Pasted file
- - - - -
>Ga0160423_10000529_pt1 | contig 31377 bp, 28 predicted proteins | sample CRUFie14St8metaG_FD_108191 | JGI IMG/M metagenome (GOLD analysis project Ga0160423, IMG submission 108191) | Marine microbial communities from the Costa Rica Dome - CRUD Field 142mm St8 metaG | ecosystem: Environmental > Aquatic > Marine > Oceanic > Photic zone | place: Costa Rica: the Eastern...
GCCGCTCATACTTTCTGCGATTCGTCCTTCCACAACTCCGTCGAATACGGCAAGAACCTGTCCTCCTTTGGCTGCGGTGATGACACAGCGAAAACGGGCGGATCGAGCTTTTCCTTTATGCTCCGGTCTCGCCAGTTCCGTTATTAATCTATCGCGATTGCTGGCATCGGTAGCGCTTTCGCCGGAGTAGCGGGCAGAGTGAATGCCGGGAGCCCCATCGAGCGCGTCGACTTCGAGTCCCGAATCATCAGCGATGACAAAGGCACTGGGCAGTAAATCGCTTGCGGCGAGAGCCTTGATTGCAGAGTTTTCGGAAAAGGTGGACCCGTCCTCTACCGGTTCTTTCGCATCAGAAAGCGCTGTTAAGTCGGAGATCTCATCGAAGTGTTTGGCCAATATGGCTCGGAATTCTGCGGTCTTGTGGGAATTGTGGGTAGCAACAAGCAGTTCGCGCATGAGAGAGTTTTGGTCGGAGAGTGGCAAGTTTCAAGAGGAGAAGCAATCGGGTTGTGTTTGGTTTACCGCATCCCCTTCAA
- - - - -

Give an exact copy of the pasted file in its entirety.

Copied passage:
>Ga0160423_10000529_pt1 | contig 31377 bp, 28 predicted proteins | sample CRUFie14St8metaG_FD_108191 | JGI IMG/M metagenome (GOLD analysis project Ga0160423, IMG submission 108191) | Marine microbial communities from the Costa Rica Dome - CRUD Field 142mm St8 metaG | ecosystem: Environmental > Aquatic > Marine > Oceanic > Photic zone | place: Costa Rica: the Eastern...
GCCGCTCATACTTTCTGCGATTCGTCCTTCCACAACTCCGTCGAATACGGCAAGAACCTGTCCTCCTTTGGCTGCGGTGATGACACAGCGAAAACGGGCGGATCGAGCTTTTCCTTTATGCTCCGGTCTCGCCAGTTCCGTTATTAATCTATCGCGATTGCTGGCATCGGTAGCGCTTTCGCCGGAGTAGCGGGCAGAGTGAATGCCGGGAGCCCCATCGAGCGCGTCGACTTCGAGTCCCGAATCATCAGCGATGACAAAGGCACTGGGCAGTAAATCGCTTGCGGCGAGAGCCTTGATTGCAGAGTTTTCGGAAAAGGTGGACCCGTCCTCTACCGGTTCTTTCGCATCAGAAAGCGCTGTTAAGTCGGAGATCTCATCGAAGTGTTTGGCCAATATGGCTCGGAATTCTGCGGTCTTGTGGGAATTGTGGGTAGCAACAAGCAGTTCGCGCATGAGAGAGTTTTGGTCGGAGAGTGGCAAGTTTCAAGAGGAGAAGCAATCGGGTTGTGTTTGGTTTACCGCATCCCCTTCAA